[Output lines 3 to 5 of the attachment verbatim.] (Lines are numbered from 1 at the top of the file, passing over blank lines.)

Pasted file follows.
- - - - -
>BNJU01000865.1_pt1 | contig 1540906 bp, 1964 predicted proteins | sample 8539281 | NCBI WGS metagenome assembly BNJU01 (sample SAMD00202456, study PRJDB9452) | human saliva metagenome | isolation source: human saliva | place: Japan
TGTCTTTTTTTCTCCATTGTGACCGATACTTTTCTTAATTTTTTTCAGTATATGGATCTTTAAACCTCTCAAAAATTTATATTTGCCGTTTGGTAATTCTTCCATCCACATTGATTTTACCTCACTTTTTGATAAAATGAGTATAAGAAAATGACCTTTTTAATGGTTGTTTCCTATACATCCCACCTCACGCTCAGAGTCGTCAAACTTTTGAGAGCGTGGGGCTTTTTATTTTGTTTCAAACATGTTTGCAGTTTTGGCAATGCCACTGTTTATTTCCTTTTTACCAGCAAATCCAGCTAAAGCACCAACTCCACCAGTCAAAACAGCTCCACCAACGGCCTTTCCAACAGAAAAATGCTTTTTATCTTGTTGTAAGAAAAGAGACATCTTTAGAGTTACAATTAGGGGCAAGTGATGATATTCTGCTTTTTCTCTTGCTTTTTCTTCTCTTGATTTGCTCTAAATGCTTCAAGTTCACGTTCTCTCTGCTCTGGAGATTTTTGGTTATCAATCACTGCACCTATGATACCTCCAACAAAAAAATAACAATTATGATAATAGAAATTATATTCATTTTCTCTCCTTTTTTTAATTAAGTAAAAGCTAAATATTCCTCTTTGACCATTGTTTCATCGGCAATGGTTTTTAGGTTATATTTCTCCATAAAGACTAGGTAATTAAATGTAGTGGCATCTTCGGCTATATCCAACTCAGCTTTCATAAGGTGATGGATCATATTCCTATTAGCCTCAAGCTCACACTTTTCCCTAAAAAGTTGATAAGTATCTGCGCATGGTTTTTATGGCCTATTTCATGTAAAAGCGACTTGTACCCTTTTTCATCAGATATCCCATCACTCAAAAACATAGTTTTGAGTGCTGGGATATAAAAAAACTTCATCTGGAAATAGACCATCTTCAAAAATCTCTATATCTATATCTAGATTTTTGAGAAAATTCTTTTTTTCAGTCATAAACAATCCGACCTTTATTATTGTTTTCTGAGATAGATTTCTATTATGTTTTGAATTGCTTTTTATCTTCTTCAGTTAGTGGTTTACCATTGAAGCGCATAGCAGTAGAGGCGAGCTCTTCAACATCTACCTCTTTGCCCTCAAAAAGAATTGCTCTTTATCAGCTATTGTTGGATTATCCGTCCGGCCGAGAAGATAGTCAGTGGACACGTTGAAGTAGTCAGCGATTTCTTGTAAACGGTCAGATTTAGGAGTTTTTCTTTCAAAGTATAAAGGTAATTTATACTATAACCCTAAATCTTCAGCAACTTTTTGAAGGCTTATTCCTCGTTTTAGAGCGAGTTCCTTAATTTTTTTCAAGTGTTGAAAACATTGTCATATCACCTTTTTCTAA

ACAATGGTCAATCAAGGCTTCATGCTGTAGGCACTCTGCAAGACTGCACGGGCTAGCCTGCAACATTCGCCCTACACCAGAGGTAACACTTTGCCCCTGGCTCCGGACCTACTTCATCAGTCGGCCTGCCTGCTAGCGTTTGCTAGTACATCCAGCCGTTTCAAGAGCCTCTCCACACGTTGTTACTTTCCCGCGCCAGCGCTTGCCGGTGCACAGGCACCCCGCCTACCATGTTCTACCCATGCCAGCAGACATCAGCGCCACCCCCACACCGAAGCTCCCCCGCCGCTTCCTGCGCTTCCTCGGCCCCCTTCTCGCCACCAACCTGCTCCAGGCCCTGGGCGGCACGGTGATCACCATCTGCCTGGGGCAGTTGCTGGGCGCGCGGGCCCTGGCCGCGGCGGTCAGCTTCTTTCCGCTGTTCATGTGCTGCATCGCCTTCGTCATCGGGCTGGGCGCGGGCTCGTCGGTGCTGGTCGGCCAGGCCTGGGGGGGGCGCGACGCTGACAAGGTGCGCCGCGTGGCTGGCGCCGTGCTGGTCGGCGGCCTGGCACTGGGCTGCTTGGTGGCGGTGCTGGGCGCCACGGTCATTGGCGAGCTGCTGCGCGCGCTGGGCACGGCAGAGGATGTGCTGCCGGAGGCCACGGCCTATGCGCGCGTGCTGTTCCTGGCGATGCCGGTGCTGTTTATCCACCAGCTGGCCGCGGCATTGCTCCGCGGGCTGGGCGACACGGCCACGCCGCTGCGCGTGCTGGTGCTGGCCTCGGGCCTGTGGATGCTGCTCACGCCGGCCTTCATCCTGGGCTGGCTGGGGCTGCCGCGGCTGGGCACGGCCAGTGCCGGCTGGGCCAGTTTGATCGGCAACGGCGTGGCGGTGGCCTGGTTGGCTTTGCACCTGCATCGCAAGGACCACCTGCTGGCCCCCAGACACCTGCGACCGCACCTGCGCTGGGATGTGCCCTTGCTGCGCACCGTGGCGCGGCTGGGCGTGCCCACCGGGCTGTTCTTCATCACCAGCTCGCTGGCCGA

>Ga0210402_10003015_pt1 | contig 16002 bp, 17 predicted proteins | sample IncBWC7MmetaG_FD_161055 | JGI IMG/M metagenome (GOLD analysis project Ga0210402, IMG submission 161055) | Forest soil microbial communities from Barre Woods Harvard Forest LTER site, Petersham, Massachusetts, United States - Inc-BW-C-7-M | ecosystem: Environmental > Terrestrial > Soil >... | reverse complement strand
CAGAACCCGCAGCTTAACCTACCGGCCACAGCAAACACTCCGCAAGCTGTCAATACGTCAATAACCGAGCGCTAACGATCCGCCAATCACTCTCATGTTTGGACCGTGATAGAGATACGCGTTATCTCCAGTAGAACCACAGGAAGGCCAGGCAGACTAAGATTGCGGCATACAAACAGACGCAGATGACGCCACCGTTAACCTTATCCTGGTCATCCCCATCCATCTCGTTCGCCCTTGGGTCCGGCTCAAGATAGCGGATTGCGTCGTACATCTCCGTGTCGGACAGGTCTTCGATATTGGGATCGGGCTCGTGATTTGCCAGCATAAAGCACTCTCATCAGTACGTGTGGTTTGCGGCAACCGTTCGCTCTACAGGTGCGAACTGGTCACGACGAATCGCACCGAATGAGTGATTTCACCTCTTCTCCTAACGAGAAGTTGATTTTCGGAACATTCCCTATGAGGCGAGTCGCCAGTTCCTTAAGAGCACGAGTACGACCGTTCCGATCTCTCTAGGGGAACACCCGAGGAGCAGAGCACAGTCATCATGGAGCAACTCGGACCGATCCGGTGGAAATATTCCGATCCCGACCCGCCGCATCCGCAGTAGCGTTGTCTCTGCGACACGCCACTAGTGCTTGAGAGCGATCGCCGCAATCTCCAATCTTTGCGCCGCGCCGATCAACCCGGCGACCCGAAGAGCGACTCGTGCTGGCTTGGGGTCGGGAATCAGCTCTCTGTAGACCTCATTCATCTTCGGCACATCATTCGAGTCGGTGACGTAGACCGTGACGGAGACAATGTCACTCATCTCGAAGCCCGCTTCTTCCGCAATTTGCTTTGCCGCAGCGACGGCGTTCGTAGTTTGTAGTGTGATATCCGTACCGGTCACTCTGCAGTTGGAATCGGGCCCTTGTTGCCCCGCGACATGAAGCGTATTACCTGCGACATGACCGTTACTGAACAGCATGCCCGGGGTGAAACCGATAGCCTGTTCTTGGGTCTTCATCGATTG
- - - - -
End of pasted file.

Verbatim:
ACAATGGTCAATCAAGGCTTCATGCTGTAGGCACTCTGCAAGACTGCACGGGCTAGCCTGCAACATTCGCCCTACACCAGAGGTAACACTTTGCCCCTGGCTCCGGACCTACTTCATCAGTCGGCCTGCCTGCTAGCGTTTGCTAGTACATCCAGCCGTTTCAAGAGCCTCTCCACACGTTGTTACTTTCCCGCGCCAGCGCTTGCCGGTGCACAGGCACCCCGCCTACCATGTTCTACCCATGCCAGCAGACATCAGCGCCACCCCCACACCGAAGCTCCCCCGCCGCTTCCTGCGCTTCCTCGGCCCCCTTCTCGCCACCAACCTGCTCCAGGCCCTGGGCGGCACGGTGATCACCATCTGCCTGGGGCAGTTGCTGGGCGCGCGGGCCCTGGCCGCGGCGGTCAGCTTCTTTCCGCTGTTCATGTGCTGCATCGCCTTCGTCATCGGGCTGGGCGCGGGCTCGTCGGTGCTGGTCGGCCAGGCCTGGGGGGGGCGCGACGCTGACAAGGTGCGCCGCGTGGCTGGCGCCGTGCTGGTCGGCGGCCTGGCACTGGGCTGCTTGGTGGCGGTGCTGGGCGCCACGGTCATTGGCGAGCTGCTGCGCGCGCTGGGCACGGCAGAGGATGTGCTGCCGGAGGCCACGGCCTATGCGCGCGTGCTGTTCCTGGCGATGCCGGTGCTGTTTATCCACCAGCTGGCCGCGGCATTGCTCCGCGGGCTGGGCGACACGGCCACGCCGCTGCGCGTGCTGGTGCTGGCCTCGGGCCTGTGGATGCTGCTCACGCCGGCCTTCATCCTGGGCTGGCTGGGGCTGCCGCGGCTGGGCACGGCCAGTGCCGGCTGGGCCAGTTTGATCGGCAACGGCGTGGCGGTGGCCTGGTTGGCTTTGCACCTGCATCGCAAGGACCACCTGCTGGCCCCCAGACACCTGCGACCGCACCTGCGCTGGGATGTGCCCTTGCTGCGCACCGTGGCGCGGCTGGGCGTGCCCACCGGGCTGTTCTTCATCACCAGCTCGCTGGCCGA

>Ga0210402_10003015_pt1 | contig 16002 bp, 17 predicted proteins | sample IncBWC7MmetaG_FD_161055 | JGI IMG/M metagenome (GOLD analysis project Ga0210402, IMG submission 161055) | Forest soil microbial communities from Barre Woods Harvard Forest LTER site, Petersham, Massachusetts, United States - Inc-BW-C-7-M | ecosystem: Environmental > Terrestrial > Soil >... | reverse complement strand
CAGAACCCGCAGCTTAACCTACCGGCCACAGCAAACACTCCGCAAGCTGTCAATACGTCAATAACCGAGCGCTAACGATCCGCCAATCACTCTCATGTTTGGACCGTGATAGAGATACGCGTTATCTCCAGTAGAACCACAGGAAGGCCAGGCAGACTAAGATTGCGGCATACAAACAGACGCAGATGACGCCACCGTTAACCTTATCCTGGTCATCCCCATCCATCTCGTTCGCCCTTGGGTCCGGCTCAAGATAGCGGATTGCGTCGTACATCTCCGTGTCGGACAGGTCTTCGATATTGGGATCGGGCTCGTGATTTGCCAGCATAAAGCACTCTCATCAGTACGTGTGGTTTGCGGCAACCGTTCGCTCTACAGGTGCGAACTGGTCACGACGAATCGCACCGAATGAGTGATTTCACCTCTTCTCCTAACGAGAAGTTGATTTTCGGAACATTCCCTATGAGGCGAGTCGCCAGTTCCTTAAGAGCACGAGTACGACCGTTCCGATCTCTCTAGGGGAACACCCGAGGAGCAGAGCACAGTCATCATGGAGCAACTCGGACCGATCCGGTGGAAATATTCCGATCCCGACCCGCCGCATCCGCAGTAGCGTTGTCTCTGCGACACGCCACTAGTGCTTGAGAGCGATCGCCGCAATCTCCAATCTTTGCGCCGCGCCGATCAACCCGGCGACCCGAAGAGCGACTCGTGCTGGCTTGGGGTCGGGAATCAGCTCTCTGTAGACCTCATTCATCTTCGGCACATCATTCGAGTCGGTGACGTAGACCGTGACGGAGACAATGTCACTCATCTCGAAGCCCGCTTCTTCCGCAATTTGCTTTGCCGCAGCGACGGCGTTCGTAGTTTGTAGTGTGATATCCGTACCGGTCACTCTGCAGTTGGAATCGGGCCCTTGTTGCCCCGCGACATGAAGCGTATTACCTGCGACATGACCGTTACTGAACAGCATGCCCGGGGTGAAACCGATAGCCTGTTCTTGGGTCTTCATCGATTG